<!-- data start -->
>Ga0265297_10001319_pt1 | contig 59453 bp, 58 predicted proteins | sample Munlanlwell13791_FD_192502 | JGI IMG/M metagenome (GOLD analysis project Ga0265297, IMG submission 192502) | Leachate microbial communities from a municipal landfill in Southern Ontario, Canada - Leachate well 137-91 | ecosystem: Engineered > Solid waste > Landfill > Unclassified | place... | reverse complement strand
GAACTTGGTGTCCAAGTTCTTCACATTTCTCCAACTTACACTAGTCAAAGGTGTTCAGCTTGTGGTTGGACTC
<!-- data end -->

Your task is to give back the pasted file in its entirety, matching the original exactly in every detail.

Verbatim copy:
>Ga0265297_10001319_pt1 | contig 59453 bp, 58 predicted proteins | sample Munlanlwell13791_FD_192502 | JGI IMG/M metagenome (GOLD analysis project Ga0265297, IMG submission 192502) | Leachate microbial communities from a municipal landfill in Southern Ontario, Canada - Leachate well 137-91 | ecosystem: Engineered > Solid waste > Landfill > Unclassified | place... | reverse complement strand
GAACTTGGTGTCCAAGTTCTTCACATTTCTCCAACTTACACTAGTCAAAGGTGTTCAGCTTGTGGTTGGACTC